The decision on whether to invite children to your wedding day can be a tricky one. Like many choices surrounding your wedding, this one can create a particularly passionate response from your family and (if handled badly) can have emotional consequences.

Personally, I believe that happy children add an extra magic to an already magical day, but I also know from experience they can just as easily turn a dream into a screaming nightmare! Even if your instinct is to say “absolutely yes” or “absolutely not”, think carefully about your decision and make sure you communicate it as carefully and as early as you can in order to avoid parents (and even children) feeling disappointed.

Deciding – Invite Children or Have an Adults-Only Wedding?

So, here are some questions to help you make that initial decision: should I invite children to my wedding?

Start with a List: How Many and How Old?

Start by making a list of all your guests who have children and (importantly) how old the children will be on your wedding day. Your niece might be a toddler now, but before you know it she’ll be a walking, talking school child. Weddings typically take eighteen months to plan; this is a huge span of time in the life of a child.

Children on Wedding Guest List

Highlight any children involved directly in the wedding (such as bridesmaids) then take a good look at your list. Is it as bad/good as you thought it was? How many children are there? Are there a lot who are the same age or is there a wide variety? Do they know one another? Can you afford to invite them all?

Ask a Parent: “How Child Proof Are My Wedding Reception Plans?

If you can imagine some (or all) of these children taking part in your wedding day, you then need to consider whether they would actually want to. Toddlers and children under seven years old will struggle with a long day of formality or might find the noise, strangers and fuss overwhelming.

If you want children (and their parents) to stay happy you will need to ensure they eat early (lunch at midday, dinner at 5 or 6pm with lots of snacks in-between), are comfortable and entertained. There are obviously costs involved with these things.

If you want absolute certainty, run through your reception plans with a parent whose opinion you trust. They will give you insight into whether your wedding day will result in happy cherubs or screaming nightmares. You might need to then adjust your plans or reconsider all together!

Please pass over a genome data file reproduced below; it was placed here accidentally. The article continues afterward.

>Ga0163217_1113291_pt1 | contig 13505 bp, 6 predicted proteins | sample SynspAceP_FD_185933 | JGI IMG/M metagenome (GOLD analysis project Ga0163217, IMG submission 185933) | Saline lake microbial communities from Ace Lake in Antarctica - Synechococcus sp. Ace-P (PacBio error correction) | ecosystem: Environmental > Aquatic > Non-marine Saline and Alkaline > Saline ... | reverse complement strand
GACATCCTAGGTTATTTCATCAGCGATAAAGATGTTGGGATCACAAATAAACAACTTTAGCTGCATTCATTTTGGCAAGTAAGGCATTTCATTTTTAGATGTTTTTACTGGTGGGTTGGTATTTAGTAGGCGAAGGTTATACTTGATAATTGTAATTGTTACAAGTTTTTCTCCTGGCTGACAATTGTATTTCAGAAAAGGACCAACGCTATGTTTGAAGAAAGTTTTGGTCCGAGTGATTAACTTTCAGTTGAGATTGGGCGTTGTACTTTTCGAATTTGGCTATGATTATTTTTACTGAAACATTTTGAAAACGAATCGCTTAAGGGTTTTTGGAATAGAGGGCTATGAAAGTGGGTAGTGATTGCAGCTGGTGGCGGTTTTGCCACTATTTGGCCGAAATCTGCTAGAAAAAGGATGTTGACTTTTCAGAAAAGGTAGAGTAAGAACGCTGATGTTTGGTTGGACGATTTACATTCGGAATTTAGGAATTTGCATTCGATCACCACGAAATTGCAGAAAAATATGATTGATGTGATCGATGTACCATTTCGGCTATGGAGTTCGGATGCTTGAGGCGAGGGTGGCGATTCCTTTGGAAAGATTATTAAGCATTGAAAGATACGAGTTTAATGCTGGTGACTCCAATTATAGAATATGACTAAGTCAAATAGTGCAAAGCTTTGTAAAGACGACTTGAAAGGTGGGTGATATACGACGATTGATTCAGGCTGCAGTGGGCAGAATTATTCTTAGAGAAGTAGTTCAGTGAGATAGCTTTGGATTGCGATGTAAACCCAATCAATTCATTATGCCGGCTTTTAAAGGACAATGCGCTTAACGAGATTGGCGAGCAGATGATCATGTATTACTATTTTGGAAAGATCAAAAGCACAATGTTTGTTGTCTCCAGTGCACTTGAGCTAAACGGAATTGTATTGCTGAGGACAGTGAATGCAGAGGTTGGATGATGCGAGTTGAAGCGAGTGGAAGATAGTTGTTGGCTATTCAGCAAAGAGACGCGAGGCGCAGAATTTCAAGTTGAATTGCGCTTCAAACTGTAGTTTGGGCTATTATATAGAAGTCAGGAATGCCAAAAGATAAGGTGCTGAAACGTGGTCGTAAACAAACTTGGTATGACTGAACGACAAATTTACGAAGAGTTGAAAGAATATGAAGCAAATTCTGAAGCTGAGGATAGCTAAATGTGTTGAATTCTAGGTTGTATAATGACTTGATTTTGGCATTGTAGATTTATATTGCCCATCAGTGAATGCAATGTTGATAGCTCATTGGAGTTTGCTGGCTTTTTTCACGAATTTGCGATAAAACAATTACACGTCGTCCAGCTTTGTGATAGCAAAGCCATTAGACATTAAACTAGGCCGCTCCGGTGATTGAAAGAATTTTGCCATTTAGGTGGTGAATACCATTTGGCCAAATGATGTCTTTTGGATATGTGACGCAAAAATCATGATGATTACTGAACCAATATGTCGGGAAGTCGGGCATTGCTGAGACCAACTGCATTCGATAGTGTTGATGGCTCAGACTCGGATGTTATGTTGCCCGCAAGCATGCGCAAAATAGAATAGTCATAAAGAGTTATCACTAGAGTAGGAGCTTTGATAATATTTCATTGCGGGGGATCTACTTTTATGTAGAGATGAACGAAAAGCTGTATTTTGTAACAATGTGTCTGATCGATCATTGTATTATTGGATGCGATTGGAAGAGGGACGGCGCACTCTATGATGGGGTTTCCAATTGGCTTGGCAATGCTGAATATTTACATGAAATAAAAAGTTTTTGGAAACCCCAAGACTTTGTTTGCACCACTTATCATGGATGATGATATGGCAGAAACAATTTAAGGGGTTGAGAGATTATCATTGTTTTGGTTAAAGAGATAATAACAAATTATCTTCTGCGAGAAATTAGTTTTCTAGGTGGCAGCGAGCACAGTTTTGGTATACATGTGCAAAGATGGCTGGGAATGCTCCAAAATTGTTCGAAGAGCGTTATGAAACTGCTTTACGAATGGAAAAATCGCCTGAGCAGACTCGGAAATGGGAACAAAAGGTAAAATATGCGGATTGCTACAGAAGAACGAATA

Ask Yourself: “How Child-Friendly is My Venue?”

If there a lot of under sixes on your proposed guest list and you want to avoid overstressed parents, you’ll also need to factor in some practicalities of your venue.

Child Running Through Wedding Venue

  • Space: How many guests can you seat at your wedding ceremony? This might make you decide against inviting children or some families to the ceremony.
  • Privacy: Can you let children run around safely away from traffic and strangers?
  • Heights: Are there a lot of stairs or steps? These are a challenge for little legs and pushchairs alike.
  • Open Water: Any ponds, fountains or lakes to fall into?
  • Breakables: Is there an abundance of easily reachable precious artefacts? Wedding venues will charge you for breakages.
  • Quiet Areas: Is there a safe place for a nap away from the noise?
  • Babies and Toddlers: Does your venue provide high chairs, travel cots (if staying overnight) and baby changing facilities?
  • Food: Can your wedding caterer create a simple, healthy, child-appropriate version of your menu?

Communicating Your Decision: Children Welcome, Adults-Only or Children Where Named

Whatever you decide, be clear, honest and consistent and your guests will understand.

Here’s some direction on how to approach each situation and what to include on your invite…

Children Welcome

Make sure to include a separate sheet inside the invitation with information to help mums and dads make their plans and decide for themselves whether or not to bring their children. Sharing details on the menu, timings, location, and any entertainment you’ve planned is key. Don’t be surprised if some parents decide to come alone or only bring their children to part of the day.

An Adult-Only Wedding Day

Accept that every parent will respond differently to this decision. Some might be insulted, others excited about a day off. To avoid awkward moments, phone or speak to parents before sending the invitations and explain why you’ve decided to do things this way. State the cut off age clearly on the invitation, with a reason.

Children Where Named

Most couples choose to invite a few special children to their wedding. If you are only inviting ‘a few’ children, make sure it is just that. You don’t want parents to arrive at your wedding and see hundreds of other children in attendance when their own was not invited. They will probably feel quite insulted that their children weren’t deemed special enough.

Guest post by Lucy Pask

Image from Lloyd Dobbie

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